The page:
Undoubtedly, this is a misuse of words in many cases. But is it a misuse generally? Couldn’t it be the case that certain restrictions, even severe restrictions of options and choices, or bare necessities, are not harmful to us in the least, but rather highly valuable and conducive to or, at the very least, reconciled easily with personal freedom? Apparently, it is not always a benefit to be confronted with a multitude of alternative options. “The wider the choice, the greater the trouble” is a well known proverb in German. More radical still is the diagnosis made by Dostoevski’s Grand Inquisitor.2 According to him, freedom is a “Greek gift” to mankind since most people are unable to bear the consequences of individual autonomy and flee readily into blind obedience to religious authorities. Similarly, though with a critical intent, Erich Fromm diagnosed a strong tendency of modern man towards a political and social “escape from freedom” due to a felt inability to live up to the modern ideals of autonomy and individualism.3

Of course, escaping from freedom into restraint is not the same thing as being free in spite of, or even because of, being restricted. Still, there are many writers ready to apply the very concept of “freedom” even to cases where choice is restricted severely. Many philosophers (e.g., those who are convinced theoretically that determinism is true, or might well be true) continue to talk of “freedom” in practical matters despite the fact that, by that hypothesis, there are no alternative options at all which could be chosen objectively. Are we to say that all of this is a misuse of words? Or is “freedom without choice” a real, respectable possibility or even, on closer inspection, the only kind of freedom accessible to, or advisable for, human beings at all?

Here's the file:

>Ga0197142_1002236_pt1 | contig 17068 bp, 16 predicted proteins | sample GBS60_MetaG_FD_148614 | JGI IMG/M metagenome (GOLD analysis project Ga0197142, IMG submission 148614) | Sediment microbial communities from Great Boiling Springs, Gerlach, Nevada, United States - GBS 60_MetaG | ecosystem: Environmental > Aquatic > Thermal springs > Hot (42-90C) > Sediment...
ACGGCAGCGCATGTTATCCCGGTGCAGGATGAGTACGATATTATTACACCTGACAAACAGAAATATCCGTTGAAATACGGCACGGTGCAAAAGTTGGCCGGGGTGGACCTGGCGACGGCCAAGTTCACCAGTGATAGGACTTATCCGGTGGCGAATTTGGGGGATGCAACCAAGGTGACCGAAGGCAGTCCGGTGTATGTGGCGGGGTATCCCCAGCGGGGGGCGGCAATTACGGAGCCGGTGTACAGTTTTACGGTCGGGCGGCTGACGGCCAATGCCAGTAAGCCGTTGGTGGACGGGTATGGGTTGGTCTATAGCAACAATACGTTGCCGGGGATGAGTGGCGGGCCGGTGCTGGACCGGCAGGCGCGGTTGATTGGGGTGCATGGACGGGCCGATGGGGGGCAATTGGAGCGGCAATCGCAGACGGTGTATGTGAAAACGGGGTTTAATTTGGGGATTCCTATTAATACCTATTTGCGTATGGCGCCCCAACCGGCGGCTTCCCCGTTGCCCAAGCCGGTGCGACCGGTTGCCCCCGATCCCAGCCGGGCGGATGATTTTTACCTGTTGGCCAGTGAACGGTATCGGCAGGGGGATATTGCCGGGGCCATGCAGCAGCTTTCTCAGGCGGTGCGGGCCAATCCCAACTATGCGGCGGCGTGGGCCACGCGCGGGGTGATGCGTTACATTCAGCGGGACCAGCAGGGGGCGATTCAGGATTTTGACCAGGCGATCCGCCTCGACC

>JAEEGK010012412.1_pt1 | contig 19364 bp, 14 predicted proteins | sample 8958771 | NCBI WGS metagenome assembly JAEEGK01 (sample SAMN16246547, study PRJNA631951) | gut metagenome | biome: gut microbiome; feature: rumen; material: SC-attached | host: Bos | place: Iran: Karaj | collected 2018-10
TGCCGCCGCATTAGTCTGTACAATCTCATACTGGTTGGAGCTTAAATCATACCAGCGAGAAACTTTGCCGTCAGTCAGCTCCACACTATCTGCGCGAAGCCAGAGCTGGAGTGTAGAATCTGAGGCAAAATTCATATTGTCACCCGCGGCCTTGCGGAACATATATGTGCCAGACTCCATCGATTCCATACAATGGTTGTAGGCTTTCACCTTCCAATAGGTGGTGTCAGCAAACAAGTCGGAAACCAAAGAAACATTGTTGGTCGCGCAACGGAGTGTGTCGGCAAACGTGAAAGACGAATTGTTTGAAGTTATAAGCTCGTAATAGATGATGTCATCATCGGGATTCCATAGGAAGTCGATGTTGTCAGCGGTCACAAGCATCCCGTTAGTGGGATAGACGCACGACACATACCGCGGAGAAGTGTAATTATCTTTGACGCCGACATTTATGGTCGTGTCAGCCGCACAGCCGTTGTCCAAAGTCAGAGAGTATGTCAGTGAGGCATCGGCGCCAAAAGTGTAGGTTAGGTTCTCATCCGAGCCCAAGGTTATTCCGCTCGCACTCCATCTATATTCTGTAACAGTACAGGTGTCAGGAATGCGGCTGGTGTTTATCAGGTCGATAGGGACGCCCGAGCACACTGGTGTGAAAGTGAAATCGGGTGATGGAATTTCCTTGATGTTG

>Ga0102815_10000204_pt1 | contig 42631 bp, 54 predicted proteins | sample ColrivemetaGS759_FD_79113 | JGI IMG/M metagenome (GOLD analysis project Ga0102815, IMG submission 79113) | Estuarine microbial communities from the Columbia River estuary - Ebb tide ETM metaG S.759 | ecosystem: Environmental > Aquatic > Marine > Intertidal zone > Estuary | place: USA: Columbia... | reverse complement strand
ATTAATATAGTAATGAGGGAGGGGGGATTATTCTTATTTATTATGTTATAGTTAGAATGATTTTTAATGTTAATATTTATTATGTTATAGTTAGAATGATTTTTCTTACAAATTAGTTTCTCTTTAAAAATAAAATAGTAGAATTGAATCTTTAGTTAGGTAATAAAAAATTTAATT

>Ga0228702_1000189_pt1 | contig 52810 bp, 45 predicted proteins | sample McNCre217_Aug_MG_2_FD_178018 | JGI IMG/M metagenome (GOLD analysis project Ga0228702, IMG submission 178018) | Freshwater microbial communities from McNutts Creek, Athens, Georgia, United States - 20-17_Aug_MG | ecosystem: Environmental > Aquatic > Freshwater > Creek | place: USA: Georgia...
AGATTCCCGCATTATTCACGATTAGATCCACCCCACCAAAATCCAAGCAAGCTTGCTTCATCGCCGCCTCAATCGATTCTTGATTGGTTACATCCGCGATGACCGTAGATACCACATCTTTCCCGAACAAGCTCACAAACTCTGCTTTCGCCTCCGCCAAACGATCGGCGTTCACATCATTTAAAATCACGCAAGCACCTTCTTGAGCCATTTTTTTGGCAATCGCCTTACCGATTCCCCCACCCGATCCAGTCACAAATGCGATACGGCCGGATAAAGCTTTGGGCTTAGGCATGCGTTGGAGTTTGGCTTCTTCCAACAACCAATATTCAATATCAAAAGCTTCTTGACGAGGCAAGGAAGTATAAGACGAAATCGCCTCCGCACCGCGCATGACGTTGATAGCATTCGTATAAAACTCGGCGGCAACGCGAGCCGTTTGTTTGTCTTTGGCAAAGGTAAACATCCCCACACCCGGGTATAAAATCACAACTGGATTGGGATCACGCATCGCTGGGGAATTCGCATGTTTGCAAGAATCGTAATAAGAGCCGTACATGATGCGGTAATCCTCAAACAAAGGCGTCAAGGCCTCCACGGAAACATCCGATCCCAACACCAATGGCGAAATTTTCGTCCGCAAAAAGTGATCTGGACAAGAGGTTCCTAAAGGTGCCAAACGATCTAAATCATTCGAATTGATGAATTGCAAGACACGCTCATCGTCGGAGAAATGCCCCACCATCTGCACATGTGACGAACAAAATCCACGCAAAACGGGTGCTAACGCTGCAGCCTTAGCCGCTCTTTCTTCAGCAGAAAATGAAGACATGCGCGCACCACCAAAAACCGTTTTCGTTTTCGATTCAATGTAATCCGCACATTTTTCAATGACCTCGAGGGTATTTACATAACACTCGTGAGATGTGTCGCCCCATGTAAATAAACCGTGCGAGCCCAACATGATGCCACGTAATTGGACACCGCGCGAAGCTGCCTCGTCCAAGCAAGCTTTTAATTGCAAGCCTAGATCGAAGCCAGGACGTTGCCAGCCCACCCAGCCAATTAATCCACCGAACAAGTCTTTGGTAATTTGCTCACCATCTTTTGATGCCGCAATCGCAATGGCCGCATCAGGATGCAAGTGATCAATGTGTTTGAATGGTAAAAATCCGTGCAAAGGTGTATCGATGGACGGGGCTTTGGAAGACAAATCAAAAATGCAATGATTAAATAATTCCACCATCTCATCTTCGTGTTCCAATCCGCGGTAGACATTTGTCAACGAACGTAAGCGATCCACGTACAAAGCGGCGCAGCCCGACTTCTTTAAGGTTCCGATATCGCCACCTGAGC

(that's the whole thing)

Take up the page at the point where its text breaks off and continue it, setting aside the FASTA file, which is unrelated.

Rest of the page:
2 The Concept of Freedom

To tackle this question, one has to look first at the concept of “freedom”. Here I will take a shortcut, drawing from the results of my extended earlier research on these matters.4 In the most general sense, being “free” means much the same as being “unhindered”. Hobbes and Schopenhauer have argued for this,5 and their diagnosis is confirmed by ordinary language. More specific senses of “freedom” are subsumed easily. These refer in particular to the classical notions of freedom of action” and freedom from constraint” developed by Greek philosophy. Most forms of social, political and economic freedom are covered by these. Freedom of action means being unhindered in one’s position to act as one wants or wills to act. Freedom from constraint is more complex, meaning in a broad sense almost the same as being unhindered purely and simply but having several narrower meanings (already hinted at by Aristotle6) that overlap partly with what we would call freedom of will”. Freedom of will is another special case branching again into various subcases, all of which are cases of being unhindered in forming one’s will.